The corral, a fact of life at all High Sierra Camps, sits to the northeast and is a good distance from camp (420 yards). It was moved to its current location in approximately 1975 in an effort to minimize the smell and associated flies found at all corrals. The corral is used to maintain stock coming in with supply loads as well as guests on saddle rides.
FOOD AND DRINK
This camp’s cookhouse is unique to the High Sierra Camp system in Yosemite. Because it was built at a much later date than the other cookhouses (built in the 1930s), this 1961 structure does a much better job of blending in with the natural environment. The use of local granite and wood timbers results in a beautiful integrated structure.
The diner tent is a large canvas sided eating area attached to the stone cookhouse. It large 18′ X 36′ steel framed roof is mounted on a concrete platform. One side is enclosed with screens to allow viewing the scenic Long Meadow as well as views of the Clark Range.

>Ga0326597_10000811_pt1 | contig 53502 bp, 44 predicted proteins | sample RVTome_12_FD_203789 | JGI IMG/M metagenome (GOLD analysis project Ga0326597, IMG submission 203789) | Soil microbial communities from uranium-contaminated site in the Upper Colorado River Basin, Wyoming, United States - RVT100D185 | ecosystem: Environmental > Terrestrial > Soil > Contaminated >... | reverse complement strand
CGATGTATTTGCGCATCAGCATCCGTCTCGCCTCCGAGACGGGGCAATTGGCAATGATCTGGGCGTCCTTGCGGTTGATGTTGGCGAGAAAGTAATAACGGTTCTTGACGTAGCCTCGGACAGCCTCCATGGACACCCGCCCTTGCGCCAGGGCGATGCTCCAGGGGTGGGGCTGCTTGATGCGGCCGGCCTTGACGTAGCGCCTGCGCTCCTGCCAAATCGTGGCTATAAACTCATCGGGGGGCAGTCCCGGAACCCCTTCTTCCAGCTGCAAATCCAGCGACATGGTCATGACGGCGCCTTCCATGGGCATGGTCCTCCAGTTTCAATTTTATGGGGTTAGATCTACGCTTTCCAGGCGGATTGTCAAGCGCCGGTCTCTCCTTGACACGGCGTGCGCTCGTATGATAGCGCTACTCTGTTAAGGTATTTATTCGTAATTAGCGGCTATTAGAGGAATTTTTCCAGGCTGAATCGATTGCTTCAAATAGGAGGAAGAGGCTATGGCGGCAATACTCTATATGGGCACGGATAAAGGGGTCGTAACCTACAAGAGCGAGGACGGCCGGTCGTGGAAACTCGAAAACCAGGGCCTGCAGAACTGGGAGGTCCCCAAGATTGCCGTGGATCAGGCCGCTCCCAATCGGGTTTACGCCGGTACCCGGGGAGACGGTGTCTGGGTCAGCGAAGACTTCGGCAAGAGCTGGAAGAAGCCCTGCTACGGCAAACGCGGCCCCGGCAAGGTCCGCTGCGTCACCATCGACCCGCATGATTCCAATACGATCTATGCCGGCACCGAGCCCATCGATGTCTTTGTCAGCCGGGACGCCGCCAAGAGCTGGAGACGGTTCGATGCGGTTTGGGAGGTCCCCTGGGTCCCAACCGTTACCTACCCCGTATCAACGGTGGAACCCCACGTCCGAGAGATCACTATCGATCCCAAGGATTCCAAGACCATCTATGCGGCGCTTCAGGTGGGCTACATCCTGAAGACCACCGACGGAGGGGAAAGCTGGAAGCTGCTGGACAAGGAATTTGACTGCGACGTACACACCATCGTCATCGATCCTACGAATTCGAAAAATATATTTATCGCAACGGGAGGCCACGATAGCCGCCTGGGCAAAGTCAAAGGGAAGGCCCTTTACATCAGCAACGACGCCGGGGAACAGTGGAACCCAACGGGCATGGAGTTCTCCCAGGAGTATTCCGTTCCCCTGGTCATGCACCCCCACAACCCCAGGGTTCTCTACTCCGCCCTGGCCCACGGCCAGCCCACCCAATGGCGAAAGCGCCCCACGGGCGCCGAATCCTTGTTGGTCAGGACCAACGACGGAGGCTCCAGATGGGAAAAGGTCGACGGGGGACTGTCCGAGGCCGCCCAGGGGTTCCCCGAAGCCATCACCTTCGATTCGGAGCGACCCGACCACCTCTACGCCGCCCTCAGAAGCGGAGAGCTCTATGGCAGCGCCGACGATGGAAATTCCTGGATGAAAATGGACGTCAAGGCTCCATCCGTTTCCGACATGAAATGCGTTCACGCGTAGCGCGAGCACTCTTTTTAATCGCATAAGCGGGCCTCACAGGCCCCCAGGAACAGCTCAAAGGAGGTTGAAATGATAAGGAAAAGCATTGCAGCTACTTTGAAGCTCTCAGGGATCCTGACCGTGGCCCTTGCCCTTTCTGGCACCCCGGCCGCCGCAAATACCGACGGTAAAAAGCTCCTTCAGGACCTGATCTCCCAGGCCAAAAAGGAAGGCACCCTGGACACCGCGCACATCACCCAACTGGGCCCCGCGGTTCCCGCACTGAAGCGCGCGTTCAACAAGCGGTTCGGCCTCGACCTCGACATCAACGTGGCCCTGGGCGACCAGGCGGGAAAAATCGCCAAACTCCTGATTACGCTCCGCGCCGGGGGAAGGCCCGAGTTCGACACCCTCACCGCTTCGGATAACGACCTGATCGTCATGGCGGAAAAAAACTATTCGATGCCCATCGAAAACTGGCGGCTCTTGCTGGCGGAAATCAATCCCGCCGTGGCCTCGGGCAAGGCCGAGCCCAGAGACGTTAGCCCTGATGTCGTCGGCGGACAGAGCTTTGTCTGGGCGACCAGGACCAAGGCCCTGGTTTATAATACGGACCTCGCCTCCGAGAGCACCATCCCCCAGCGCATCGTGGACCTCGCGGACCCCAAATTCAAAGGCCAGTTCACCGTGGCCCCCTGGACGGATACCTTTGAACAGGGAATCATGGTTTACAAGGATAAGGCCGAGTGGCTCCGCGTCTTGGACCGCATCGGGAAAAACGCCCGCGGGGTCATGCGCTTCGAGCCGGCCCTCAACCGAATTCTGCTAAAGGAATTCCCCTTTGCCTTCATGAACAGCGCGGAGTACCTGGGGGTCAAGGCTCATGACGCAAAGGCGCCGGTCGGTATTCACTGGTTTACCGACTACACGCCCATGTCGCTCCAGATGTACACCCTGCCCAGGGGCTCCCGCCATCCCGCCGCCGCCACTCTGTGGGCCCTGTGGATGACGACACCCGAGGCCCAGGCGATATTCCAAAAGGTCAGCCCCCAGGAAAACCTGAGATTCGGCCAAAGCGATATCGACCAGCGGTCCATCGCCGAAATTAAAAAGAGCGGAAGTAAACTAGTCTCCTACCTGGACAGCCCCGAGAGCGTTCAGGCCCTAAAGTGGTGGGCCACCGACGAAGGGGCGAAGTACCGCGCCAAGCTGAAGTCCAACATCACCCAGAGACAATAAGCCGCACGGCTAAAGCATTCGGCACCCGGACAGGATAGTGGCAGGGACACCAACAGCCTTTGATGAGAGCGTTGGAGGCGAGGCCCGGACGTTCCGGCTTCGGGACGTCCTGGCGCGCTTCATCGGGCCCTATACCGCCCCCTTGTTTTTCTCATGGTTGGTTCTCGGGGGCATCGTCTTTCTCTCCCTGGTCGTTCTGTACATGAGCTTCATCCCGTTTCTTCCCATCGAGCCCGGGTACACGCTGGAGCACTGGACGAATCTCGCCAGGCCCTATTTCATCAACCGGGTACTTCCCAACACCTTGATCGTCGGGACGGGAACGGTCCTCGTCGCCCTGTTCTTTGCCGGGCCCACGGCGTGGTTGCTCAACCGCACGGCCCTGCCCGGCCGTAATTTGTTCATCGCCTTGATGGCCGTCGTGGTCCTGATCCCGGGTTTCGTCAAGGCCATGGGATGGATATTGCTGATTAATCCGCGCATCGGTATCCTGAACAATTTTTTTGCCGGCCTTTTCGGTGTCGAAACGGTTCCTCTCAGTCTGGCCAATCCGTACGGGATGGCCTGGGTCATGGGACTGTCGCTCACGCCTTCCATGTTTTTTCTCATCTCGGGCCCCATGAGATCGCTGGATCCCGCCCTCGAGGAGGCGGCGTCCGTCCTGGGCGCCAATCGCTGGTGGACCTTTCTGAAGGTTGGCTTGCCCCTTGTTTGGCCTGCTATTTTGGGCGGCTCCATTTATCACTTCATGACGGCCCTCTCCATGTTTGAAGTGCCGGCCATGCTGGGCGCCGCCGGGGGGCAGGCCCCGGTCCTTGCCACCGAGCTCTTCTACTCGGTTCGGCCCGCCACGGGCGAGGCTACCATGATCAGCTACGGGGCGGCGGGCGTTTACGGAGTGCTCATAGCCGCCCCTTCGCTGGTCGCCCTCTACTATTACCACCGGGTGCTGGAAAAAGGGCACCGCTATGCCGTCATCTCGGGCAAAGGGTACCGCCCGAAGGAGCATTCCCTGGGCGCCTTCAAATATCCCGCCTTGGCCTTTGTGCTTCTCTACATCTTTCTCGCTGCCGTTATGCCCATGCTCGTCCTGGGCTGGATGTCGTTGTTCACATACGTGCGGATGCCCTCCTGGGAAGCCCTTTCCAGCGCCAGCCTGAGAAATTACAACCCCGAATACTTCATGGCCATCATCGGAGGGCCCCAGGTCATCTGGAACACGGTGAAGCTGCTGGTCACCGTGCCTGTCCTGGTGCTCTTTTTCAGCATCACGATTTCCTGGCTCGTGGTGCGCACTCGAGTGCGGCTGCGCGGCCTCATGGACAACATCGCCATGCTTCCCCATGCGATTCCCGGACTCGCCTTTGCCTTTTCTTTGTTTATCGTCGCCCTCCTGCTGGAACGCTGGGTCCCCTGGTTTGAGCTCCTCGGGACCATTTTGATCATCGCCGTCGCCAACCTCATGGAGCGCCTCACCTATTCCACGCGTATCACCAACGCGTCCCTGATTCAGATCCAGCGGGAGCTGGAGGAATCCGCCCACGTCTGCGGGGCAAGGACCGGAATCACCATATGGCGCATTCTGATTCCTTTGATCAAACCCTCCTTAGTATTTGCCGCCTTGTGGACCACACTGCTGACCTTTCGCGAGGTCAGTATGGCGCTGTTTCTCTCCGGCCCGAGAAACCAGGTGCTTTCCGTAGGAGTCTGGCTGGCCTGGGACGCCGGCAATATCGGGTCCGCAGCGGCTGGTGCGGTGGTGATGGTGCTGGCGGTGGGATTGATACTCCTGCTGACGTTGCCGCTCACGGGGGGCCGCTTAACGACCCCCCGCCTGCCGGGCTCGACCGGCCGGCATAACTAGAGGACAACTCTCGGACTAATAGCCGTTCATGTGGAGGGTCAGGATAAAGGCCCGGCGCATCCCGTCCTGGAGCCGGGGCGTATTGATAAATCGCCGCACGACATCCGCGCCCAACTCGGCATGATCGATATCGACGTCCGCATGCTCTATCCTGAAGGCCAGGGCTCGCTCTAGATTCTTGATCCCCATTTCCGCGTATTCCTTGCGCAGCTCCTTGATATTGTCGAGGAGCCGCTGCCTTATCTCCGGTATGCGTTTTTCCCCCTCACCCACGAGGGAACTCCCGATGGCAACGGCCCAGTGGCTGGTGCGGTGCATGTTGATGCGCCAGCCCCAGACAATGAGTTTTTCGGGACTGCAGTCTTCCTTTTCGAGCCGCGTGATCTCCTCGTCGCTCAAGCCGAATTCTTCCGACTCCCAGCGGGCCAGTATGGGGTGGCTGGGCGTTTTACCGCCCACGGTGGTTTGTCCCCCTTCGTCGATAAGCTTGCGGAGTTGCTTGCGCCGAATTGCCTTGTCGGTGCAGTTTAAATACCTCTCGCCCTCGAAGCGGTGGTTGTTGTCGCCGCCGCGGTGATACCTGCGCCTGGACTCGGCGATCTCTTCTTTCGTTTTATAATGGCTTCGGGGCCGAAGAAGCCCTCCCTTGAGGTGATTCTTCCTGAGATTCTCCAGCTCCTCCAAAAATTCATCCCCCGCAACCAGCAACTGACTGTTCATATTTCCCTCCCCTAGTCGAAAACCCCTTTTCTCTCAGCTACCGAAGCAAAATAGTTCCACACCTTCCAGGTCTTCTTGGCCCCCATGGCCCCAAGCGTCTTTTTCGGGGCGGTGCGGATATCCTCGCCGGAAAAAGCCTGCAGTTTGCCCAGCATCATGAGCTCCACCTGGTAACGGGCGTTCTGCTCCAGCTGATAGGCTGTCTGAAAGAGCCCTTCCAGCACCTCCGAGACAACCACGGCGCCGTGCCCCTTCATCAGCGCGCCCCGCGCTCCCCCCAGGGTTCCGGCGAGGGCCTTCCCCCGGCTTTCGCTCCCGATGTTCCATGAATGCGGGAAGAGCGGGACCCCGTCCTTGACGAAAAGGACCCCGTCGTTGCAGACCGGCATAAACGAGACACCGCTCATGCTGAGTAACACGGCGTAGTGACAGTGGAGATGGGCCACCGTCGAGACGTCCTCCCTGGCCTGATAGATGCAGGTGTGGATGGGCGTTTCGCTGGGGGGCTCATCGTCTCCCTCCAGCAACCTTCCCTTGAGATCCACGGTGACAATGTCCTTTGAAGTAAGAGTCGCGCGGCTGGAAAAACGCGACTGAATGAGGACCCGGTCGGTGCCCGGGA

Food is served family style and although plentiful and well made, it is cooked by a seasonal worker, not a gourmet trained chef. Fresh salads and homemade desserts are made daily. The presentation and menus can be very basic. Most find the meals taste better than they really are as a hard days hike gives hikers a good appetite.
Breakfast is the traditionally hot cooked affair and lunch sandwiches are available for purchase. Fresh food and all supplies are restocked via mule train. Alcohol is not sold but you are allowed to bring your own it. Alternately, you could arrange to have it packed it with the wranglers pack train for $5.00 per bottle. This option would obviously require significantly advanced request.
DAY HIKING OPTIONS
Because of the camps location, there are numerous hiking and peak bagging possibilities. Depending on how you hiked in or will hike out, some of these are on the way. If you are on a saddle trip and have an extra day to spend, go to them all. Sunrise Lakes are 3 in total and each are worth investigating.